Yes, that’s the point. That’s why the Constitution gave Congress a bunch of power over how the President commands the military, like the power of the purse, declaration, etc.

              1. Yes, Congress has certain specified powers they can use to try to influence the President’s conduct of the war they declared. Those powers are spelled out in the constitution, and “revoking” war declarations isn’t one of them.

                It doesn’t even make sense. Why would there be a need for Senate ratification of peace treaties if the war declaration could just be “revoked” or written to end upon Congress’s whim, with a simple majority vote?

                1. “It doesn’t even make sense. Why would there be a need for Senate ratification of peace treaties if the war declaration could just be ‘revoked’ or written to end upon Congress’s whim”

                  Not being at war and being bound by a treaty are not the same thing, so it’s not a surprise that they would be treated differently.

                  1. A peace treaty is most certainly a binding treaty. Ending a war requires a peace treaty; otherwise there is simply a lull in the fighting that can resume at any time.

                    Playing silly word games with “war” is what got the US into this situation with “police actions” and “AUMF”s. Adding in word games about “peace” doesn’t improve the situation.

            2. “Allowing Congress to put restrictions or conditions on the conduct of the war allows them to take over the Executive’s command of the military.”

              Then the President should veto it if the limitations are too severe, and ask for authorization more to his liking.

    2. “pretend there is some intermediate state where Congress has not declared a foreign war, but it is OK for the President to fight one anyway”

      Its not “pretend” to think that there is a range of use of the military.

      Use of military force is not “war” per se. We have been using force without a declaration of war since the undeclared naval war with France.

      Did Congress declare war each time the cavalry went out to fight sovereign Indian tribes?

      1. That’s a terrible example, considering the Constitution allows the Executive to defend the country. Or for the states to defend themselves.

        However, I do agree that not everything is a war, although the “police action” and “Authorization for the Use of Military Force” equivalents are war in everything but the name.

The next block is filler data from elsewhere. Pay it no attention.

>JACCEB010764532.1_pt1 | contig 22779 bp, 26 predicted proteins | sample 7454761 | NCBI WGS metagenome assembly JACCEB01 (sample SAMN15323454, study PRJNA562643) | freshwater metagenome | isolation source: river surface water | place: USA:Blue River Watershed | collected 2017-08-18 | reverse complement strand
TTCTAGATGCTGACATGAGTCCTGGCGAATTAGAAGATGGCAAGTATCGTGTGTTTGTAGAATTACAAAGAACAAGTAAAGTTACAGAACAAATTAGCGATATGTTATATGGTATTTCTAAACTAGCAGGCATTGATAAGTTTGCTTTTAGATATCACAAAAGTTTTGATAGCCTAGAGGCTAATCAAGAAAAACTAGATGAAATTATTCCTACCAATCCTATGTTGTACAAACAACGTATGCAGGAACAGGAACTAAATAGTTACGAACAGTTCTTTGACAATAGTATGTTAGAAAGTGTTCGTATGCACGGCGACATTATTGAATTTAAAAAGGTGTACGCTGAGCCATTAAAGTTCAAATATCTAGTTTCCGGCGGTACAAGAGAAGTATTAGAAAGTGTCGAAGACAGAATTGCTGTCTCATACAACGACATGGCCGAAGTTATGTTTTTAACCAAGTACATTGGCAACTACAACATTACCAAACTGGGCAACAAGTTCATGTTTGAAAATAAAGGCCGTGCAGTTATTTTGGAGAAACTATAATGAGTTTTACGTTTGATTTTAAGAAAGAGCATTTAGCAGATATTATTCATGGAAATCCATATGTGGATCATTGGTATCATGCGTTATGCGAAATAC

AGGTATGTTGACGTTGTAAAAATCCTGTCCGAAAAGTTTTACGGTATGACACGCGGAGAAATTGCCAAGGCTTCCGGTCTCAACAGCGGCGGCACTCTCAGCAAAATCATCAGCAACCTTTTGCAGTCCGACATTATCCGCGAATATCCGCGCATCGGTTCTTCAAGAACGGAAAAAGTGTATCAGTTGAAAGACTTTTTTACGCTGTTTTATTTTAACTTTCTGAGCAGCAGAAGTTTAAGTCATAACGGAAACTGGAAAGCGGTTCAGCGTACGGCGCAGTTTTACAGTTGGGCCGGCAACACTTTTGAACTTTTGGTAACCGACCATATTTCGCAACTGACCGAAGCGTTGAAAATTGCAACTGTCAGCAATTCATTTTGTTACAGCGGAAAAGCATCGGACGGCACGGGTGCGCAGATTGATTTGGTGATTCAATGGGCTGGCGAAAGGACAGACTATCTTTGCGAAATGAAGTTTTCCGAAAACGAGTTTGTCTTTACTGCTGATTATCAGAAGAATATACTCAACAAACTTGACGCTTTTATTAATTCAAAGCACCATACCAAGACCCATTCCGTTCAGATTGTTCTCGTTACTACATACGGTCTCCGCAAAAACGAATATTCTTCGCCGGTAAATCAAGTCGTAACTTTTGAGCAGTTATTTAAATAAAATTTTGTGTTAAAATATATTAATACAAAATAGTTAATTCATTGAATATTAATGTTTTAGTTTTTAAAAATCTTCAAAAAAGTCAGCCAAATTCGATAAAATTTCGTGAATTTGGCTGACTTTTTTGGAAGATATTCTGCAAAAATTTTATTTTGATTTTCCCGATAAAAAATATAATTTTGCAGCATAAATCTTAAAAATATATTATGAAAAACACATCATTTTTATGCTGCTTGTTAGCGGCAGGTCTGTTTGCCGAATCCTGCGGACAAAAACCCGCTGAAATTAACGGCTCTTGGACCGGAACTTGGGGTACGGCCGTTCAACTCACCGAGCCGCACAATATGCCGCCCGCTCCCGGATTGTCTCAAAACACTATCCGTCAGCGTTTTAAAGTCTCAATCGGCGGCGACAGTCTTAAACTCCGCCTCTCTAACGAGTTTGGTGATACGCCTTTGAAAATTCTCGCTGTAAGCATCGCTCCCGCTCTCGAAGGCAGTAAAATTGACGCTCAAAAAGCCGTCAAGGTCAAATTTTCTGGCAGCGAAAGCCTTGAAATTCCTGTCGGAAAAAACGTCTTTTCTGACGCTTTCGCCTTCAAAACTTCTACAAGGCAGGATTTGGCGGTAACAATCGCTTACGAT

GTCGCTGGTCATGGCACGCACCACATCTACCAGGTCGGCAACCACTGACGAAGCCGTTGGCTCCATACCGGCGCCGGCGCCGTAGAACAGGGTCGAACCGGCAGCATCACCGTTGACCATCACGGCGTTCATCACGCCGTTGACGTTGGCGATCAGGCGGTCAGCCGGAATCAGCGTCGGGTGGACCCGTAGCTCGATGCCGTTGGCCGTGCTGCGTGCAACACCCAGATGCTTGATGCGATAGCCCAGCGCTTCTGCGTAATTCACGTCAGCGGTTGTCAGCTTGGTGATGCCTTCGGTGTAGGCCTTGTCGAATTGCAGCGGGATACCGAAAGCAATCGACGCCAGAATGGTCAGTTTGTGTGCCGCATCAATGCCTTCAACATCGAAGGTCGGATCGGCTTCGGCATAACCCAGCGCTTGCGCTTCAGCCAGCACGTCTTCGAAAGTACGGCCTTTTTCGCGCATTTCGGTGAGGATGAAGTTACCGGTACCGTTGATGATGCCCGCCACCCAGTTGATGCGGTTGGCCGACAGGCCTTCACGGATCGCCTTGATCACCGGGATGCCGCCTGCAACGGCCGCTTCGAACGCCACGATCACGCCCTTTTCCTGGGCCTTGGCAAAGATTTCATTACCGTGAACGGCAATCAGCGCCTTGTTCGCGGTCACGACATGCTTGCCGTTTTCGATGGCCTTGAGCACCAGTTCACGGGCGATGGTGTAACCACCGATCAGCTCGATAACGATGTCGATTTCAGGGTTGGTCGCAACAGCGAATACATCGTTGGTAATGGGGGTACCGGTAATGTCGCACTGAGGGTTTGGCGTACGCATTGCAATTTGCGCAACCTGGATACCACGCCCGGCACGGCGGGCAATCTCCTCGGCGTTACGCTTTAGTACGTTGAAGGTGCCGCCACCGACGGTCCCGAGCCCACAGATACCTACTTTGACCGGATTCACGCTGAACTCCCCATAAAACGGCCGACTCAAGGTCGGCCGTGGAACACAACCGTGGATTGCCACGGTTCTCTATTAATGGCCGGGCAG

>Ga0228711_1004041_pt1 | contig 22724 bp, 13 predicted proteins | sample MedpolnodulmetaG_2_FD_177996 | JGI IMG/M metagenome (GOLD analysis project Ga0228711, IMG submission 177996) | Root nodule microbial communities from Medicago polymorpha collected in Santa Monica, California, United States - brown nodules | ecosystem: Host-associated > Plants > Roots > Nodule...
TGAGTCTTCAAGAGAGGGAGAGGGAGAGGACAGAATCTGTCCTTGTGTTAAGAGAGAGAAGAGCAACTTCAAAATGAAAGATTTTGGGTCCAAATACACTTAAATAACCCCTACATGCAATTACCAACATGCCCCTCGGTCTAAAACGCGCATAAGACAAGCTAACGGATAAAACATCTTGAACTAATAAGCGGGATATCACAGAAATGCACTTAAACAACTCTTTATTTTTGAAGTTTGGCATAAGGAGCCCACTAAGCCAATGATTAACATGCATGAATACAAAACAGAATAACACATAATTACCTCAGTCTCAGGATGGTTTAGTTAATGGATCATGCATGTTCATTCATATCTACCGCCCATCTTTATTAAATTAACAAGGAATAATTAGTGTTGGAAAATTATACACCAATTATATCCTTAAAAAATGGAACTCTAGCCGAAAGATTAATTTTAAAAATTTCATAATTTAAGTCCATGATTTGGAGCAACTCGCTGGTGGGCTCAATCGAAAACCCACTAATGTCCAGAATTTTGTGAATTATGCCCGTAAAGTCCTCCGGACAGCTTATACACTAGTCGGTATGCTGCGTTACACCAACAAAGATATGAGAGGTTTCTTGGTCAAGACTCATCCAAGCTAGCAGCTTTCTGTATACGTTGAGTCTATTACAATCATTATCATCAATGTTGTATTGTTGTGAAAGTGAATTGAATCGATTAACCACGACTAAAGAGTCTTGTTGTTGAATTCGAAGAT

Single actions probably aren’t “war”. Multi-year operations almost certainly are.

        If Congress disagrees with what the President is doing, then they have tools that do not require overstepping their constitutional limits. They can defund, they can refuse to approve officials that support the President’s policies, and so on. In the extreme case, Congress can impeach.

    3. “The War Power’s Act tries to pretend there is some intermediate state where Congress has not declared a foreign war, but it is OK for the President to fight one anyway, for a little while.”

      Such a state exists. It’s that “emergency” state that people were complaining that Mr. Trump declared even though there isn’t actually one at present.

      Here’s an example:
      A foreign nation is beset by violent revolution. The American embassy is overrun, and prisoners taken. The President authorizes military action to retrieve the hostages. That part’s OK, the President has the authority to command the armed forces, to defend American citizens.
      Alas, the initial mission is only partially successful. So the President expands operations, now actively fighting the revolutionaries. There’s no declaration of war, because there’s nobody to declare war on… the revolutionaries are not yet a recognized nation. At some point, the President IS waging war, but IS NOT doing so pursuant to a declaration of war by Congress. The emergency is over, the quagmire is begun.
      Now, since you don’t believe that there’s any intermediary step between lawful Presidential military engagement and illegal, overstepping of Constitutional bounds… where, exactly, did the switch get flipped?

      1. Easy: The minute prolonged operations began (“now actively fighting the revolutionaries”).
        I would also accept an argument that defending the US government’s embassy is defending the country, although that’s a bit weak. I would also accept a reasonable argument that the President’s initial action was unconstitutional in the first place – I don’t see anything in the Constitution about emergency foreign military operations without Congressional approval.

        Incidentally, there is no need for something to be a recognized foreign state in order to declare war on it. It is quite easy to declare war on any non-state group (such as a rebel movement). Not to mention many such groups would be de facto states (See: ISIL).

  7. Lets make a deal Somin, we’ll stop trying to solve their problems over there if you and them agree not to bring these problems over here. Sound fair?

  8. It seems that the Constitution provides a very clear mechanism to resolve this dispute: the Congress does not appropriate the money to fund these operations. If the President vetoes the appropriation bill, then nothing can take place. My guess is that the Supreme Court would say that the Congress has the means to resolve this themselves, they just chose not to do so and as a result the Supreme Court will refuse to become involved.

    1. Allow me to read ahead in the script. The President declares an emergency, and diverts funds appropriated for other things to spend on whatever it is he feels like doing.